Satellites and spacecraft could lose their reputation for unreliability and high cost, thanks to some of the smallest machines on Earth—or above it
The satellite industry could experience its biggest revolution since it joined the ranks of commerce, thanks to some of the smallest machines in existence. Researchers are performing experiments designed to convince the aerospace industry that microelectromechanical systems (MEMS) could open the door to low-cost, high-reliability, mass-produced satellites.
MEMS combine conventional semiconductor electronics with beams, gears, levers, switches, accelerometers, diaphragms, microfluidic thrusters, and heat controllers, all of them microscopic in size [see "A Quick Glance at MEMS"]. "We can do a whole new array of things with MEMS that cannot be done any other way," said Henry Helvajian, a senior scientist with Aerospace Corp., a nonprofit aerospace research and development organization in El Segundo, Calif.
All satellites require a basic set of subsystems to do useful work in orbit [see figure]. A power source is one, typically a solar cell array backed up with batteries. Also necessary are a communications system to receive commands and return information, internal sensors to gauge the satellite's state, and a control unit to coordinate all subsystem activities. Satellites with more complex missions will also require systems to determine the spacecraft's orientation and position and propulsion systems to control both.
If all the functions of these subsystems can be performed by MEMS, then "you could start thinking of fabricating satellite subsystems like we make CMOS chips for laptops," said Helvajian. Satellites could be constructed by stacking wafers covered with MEMS and electrical components. The result would be a "1-kg-class satellite, or picosat, that could be mass produced...you could put up a constellation of hundreds of these little guys in low Earth-orbit [LEO] and get, say, incredible weather information," he continued.
The same was said by Thomas George, who supervises the MEMS Technology Group, part of the Jet Propulsion Laboratory (JPL), in Pasadena, Calif. Such satellites, having negligible mass, size, and power consumption requirements, can be easily piggybacked on conventional satellites or launched using smaller and cheaper launch vehicles, he told IEEE Spectrum.
Some of the advantages of using MEMS-based satellites were spelled out by Ernest Robinson, a distinguished engineer at Aerospace. Low launch costs and high resistance to radiation and vibration headed the list. It costs about US $10 000/kg to put an object into LEO. Clearly, smaller, lighter satellites will cost less to launch. MEMS-based satellites also promise to be cheaper to develop and fabricate than conventional spacecraft.
Robustness is also key. "You can't upset a MEMS switch with a single cosmic ray impact, but you can upset a semiconductor switch by doing that," Robinson explained. This means that MEMS are much more resistant to radiation damage and so would be "able to operate comfortably in a very high-radiation environment such as the Van Allen belts." The Van Allen belts occupy a region of space between LEO and the crowded geosynchronous orbit. Potentially a valuable piece of orbital real estate, it has remained relatively unexploited because of the practical and economic difficulties of shielding conventional satellites from high doses of radiation.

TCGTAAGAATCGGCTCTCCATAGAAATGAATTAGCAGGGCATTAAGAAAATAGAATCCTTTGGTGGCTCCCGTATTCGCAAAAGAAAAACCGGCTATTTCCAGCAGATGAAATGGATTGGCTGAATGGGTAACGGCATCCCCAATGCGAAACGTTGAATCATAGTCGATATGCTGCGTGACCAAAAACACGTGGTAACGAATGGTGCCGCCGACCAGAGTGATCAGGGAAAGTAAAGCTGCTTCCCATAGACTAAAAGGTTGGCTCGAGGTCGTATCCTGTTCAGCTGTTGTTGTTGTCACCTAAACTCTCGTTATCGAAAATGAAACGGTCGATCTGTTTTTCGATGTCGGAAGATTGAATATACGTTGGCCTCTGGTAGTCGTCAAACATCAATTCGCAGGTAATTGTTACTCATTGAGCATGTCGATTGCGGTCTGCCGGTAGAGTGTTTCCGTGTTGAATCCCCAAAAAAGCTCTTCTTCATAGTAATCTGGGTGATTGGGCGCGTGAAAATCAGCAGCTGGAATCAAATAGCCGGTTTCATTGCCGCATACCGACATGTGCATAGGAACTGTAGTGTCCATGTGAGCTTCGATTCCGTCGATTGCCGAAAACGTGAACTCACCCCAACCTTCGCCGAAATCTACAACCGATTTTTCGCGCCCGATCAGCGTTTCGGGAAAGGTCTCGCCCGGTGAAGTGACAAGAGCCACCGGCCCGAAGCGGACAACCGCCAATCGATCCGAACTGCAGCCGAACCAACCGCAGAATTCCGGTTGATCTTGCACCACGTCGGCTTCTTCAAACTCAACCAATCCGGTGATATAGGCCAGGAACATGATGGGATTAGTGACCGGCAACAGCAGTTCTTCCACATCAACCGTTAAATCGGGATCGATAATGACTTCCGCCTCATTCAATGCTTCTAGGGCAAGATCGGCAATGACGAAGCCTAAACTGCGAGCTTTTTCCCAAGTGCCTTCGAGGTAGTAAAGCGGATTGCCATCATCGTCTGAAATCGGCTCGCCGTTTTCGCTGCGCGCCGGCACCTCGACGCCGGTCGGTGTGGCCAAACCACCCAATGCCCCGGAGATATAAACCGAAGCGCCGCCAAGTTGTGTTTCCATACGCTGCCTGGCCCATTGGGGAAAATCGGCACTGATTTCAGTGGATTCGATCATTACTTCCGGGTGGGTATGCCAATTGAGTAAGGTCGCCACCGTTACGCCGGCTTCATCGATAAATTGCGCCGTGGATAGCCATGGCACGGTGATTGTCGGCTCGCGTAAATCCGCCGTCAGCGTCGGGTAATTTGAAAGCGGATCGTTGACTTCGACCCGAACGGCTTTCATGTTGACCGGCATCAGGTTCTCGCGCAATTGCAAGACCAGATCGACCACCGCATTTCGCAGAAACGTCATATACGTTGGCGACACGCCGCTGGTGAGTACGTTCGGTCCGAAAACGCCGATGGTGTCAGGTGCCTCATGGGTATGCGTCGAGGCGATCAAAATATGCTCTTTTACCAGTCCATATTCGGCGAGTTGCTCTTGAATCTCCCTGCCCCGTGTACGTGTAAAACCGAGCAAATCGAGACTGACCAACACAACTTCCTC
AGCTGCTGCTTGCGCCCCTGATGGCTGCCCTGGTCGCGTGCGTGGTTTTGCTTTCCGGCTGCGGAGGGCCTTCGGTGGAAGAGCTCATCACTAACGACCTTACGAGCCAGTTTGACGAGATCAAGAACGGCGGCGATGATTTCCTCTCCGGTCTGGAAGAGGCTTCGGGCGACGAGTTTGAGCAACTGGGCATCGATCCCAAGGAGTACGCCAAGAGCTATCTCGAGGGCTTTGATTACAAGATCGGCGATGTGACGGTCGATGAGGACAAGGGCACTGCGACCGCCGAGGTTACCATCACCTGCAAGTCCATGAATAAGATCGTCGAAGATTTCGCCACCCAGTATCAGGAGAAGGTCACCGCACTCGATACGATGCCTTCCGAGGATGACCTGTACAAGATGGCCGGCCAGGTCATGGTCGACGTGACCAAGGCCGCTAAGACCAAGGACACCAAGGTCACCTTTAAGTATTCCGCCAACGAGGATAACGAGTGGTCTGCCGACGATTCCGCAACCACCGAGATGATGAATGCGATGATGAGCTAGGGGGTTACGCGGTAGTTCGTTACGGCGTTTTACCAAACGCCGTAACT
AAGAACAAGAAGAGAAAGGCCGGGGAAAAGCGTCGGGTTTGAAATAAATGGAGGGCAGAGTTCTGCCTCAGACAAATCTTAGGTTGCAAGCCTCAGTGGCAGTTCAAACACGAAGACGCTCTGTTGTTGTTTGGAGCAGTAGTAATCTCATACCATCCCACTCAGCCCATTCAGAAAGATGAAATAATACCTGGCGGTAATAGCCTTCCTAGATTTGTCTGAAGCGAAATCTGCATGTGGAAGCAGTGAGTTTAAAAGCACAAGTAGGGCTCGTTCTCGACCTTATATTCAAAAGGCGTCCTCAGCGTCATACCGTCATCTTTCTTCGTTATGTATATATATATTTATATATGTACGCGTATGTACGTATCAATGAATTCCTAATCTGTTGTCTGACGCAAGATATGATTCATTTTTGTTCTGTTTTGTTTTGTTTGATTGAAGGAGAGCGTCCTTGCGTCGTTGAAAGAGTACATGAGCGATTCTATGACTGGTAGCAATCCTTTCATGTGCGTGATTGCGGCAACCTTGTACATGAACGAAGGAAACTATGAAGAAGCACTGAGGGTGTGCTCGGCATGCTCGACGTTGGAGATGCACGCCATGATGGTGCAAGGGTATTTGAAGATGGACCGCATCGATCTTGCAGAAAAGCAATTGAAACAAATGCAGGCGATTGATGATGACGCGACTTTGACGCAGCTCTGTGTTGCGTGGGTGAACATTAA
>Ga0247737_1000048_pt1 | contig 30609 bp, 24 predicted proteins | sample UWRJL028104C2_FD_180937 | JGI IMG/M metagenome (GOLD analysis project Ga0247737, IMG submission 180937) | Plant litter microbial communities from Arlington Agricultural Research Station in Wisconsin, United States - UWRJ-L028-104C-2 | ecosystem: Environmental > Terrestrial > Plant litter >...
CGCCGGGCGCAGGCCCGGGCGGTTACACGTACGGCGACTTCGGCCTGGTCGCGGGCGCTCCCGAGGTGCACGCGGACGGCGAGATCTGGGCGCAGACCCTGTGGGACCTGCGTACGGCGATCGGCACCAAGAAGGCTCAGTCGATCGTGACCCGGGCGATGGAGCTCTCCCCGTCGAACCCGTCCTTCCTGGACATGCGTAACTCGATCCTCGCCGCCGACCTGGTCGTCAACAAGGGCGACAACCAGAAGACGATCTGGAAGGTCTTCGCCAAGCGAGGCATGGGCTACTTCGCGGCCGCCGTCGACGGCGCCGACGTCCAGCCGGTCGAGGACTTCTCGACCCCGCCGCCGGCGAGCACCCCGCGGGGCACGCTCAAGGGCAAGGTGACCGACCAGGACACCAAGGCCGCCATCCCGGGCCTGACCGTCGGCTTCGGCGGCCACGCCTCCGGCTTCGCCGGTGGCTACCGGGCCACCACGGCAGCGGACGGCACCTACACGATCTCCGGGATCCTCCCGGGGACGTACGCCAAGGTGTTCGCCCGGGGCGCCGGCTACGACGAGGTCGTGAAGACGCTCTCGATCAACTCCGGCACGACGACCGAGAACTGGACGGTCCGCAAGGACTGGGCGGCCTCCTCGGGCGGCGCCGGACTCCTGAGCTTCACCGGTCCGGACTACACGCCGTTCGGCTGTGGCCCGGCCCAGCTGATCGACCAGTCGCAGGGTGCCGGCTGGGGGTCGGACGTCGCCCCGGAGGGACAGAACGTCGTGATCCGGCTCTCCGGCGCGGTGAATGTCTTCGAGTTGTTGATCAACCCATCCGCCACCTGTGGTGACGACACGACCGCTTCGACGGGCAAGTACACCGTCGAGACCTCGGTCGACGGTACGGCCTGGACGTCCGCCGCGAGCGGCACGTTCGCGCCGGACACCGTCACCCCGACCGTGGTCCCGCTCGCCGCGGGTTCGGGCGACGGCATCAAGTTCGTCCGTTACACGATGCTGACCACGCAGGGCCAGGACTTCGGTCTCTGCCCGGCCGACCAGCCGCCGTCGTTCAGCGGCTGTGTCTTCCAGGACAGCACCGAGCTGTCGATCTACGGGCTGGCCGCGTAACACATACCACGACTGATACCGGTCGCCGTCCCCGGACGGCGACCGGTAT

Then there's MEMS resistance to high levels of vibration and the shock of, say, a rocket launch. George referred to a demonstration by Honeywell Corp., of Morristown, N.J., of an imaging array of MEMS-based bolometers (bolometers are used to detect infrared and microwave radiation). The array was tested on the Earth's surface by being shot from a howitzer. Though subjected to accelerations estimated at 20 000 times gravitational acceleration, the bolometers worked perfectly afterward.
The reason MEMS devices stand up to these kinds of forces so much better than conventionally sized devices is clear: the mass of each moving component is extremely small, so that potentially damaging internal forces between components are also very small.
An inspector on board
All the same, the first application of MEMS-based miniature spacecraft will most likely not be as an independent long-lived satellite or satellite constellation, but as a short-lived inspector device. An inspector would consist of a battery, a control computer, a small propulsion unit, and some optics or other sensors, such as an infrared detector. It would communicate wirelessly with its mothership [see figure].
When a spacecraft malfunctions, a great deal of time and energy is spent doing detective work to find out what happened and ascertain its current state. Yet much of this effort could be short-circuited if even a picture or two of the spacecraft were available to ground controllers, thanks to an inspector.
"Inspectors could play an important role during the construction and operation of the International Space Station. Such a large structure is bound to degrade over time...external inspection will be a necessity," said Craig Underwood, a senior lecturer at the Surrey Space Center of the University of Surrey, in Guildford, Britain. Spacecraft could carry one or two of the roughly 250-gram disposable inspectors, which would lie dormant until needed. If an anomaly occurred, they would be dispatched to reconnoiter.
Underwood is also the chief architect of the SNAP-1 satellite built by Surrey Satellite Technology Ltd., an offshoot of the university. (The acronym stands for Surrey Nanosatellite Applications Platform.) SNAP-1 was launched in June 2000 alongside a second satellite aboard a Russian rocket. While the miniaturized design did not use MEMS technology, its mission was to validate the inspector concept.
"We were able to use SNAP-1 to observe the deployment of [the second satellite] and the video telemetry allowed us to more accurately determine the separation dynamics," Underwood told Spectrum. Surrey Satellite intends to use MEMS technology in future small satellites.
It won't happen right away. There is a long way to go before all satellite functions can be duplicated by MEMS-based components.